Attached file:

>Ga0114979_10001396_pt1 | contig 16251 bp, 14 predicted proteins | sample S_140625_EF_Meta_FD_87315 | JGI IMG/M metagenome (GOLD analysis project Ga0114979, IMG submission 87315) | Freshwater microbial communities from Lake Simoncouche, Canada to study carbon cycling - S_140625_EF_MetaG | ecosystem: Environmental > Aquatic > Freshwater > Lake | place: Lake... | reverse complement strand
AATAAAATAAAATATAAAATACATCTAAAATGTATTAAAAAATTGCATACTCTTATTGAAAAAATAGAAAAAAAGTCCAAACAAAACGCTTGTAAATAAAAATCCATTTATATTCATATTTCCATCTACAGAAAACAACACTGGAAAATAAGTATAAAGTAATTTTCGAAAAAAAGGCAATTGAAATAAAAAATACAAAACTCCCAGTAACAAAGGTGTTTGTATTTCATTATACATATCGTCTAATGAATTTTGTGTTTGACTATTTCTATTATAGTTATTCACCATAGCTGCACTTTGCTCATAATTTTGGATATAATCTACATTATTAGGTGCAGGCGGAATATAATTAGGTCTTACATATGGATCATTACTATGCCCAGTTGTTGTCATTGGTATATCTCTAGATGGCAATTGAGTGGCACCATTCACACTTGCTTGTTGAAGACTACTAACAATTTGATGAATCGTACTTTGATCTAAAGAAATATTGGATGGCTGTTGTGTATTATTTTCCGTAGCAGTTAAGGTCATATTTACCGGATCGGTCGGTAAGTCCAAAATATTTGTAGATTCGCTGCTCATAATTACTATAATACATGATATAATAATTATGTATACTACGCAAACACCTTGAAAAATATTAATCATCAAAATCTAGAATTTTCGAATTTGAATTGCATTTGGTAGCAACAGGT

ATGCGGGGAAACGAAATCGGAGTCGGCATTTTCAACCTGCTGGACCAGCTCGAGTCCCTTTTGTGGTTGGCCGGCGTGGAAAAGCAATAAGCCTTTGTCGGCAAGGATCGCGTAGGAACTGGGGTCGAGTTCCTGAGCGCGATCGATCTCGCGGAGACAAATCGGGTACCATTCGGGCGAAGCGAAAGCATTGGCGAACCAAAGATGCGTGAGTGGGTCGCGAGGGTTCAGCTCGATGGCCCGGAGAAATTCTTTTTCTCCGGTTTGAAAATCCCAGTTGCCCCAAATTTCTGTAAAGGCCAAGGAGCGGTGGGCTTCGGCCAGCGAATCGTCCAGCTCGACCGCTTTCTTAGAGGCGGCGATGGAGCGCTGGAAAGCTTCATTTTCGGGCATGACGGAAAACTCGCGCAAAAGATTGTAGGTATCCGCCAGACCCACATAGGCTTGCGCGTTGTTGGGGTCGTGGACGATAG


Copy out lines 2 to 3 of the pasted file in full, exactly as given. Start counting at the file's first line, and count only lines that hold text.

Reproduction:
AATAAAATAAAATATAAAATACATCTAAAATGTATTAAAAAATTGCATACTCTTATTGAAAAAATAGAAAAAAAGTCCAAACAAAACGCTTGTAAATAAAAATCCATTTATATTCATATTTCCATCTACAGAAAACAACACTGGAAAATAAGTATAAAGTAATTTTCGAAAAAAAGGCAATTGAAATAAAAAATACAAAACTCCCAGTAACAAAGGTGTTTGTATTTCATTATACATATCGTCTAATGAATTTTGTGTTTGACTATTTCTATTATAGTTATTCACCATAGCTGCACTTTGCTCATAATTTTGGATATAATCTACATTATTAGGTGCAGGCGGAATATAATTAGGTCTTACATATGGATCATTACTATGCCCAGTTGTTGTCATTGGTATATCTCTAGATGGCAATTGAGTGGCACCATTCACACTTGCTTGTTGAAGACTACTAACAATTTGATGAATCGTACTTTGATCTAAAGAAATATTGGATGGCTGTTGTGTATTATTTTCCGTAGCAGTTAAGGTCATATTTACCGGATCGGTCGGTAAGTCCAAAATATTTGTAGATTCGCTGCTCATAATTACTATAATACATGATATAATAATTATGTATACTACGCAAACACCTTGAAAAATATTAATCATCAAAATCTAGAATTTTCGAATTTGAATTGCATTTGGTAGCAACAGGT

ATGCGGGGAAACGAAATCGGAGTCGGCATTTTCAACCTGCTGGACCAGCTCGAGTCCCTTTTGTGGTTGGCCGGCGTGGAAAAGCAATAAGCCTTTGTCGGCAAGGATCGCGTAGGAACTGGGGTCGAGTTCCTGAGCGCGATCGATCTCGCGGAGACAAATCGGGTACCATTCGGGCGAAGCGAAAGCATTGGCGAACCAAAGATGCGTGAGTGGGTCGCGAGGGTTCAGCTCGATGGCCCGGAGAAATTCTTTTTCTCCGGTTTGAAAATCCCAGTTGCCCCAAATTTCTGTAAAGGCCAAGGAGCGGTGGGCTTCGGCCAGCGAATCGTCCAGCTCGACCGCTTTCTTAGAGGCGGCGATGGAGCGCTGGAAAGCTTCATTTTCGGGCATGACGGAAAACTCGCGCAAAAGATTGTAGGTATCCGCCAGACCCACATAGGCTTGCGCGTTGTTGGGGTCGTGGACGATAG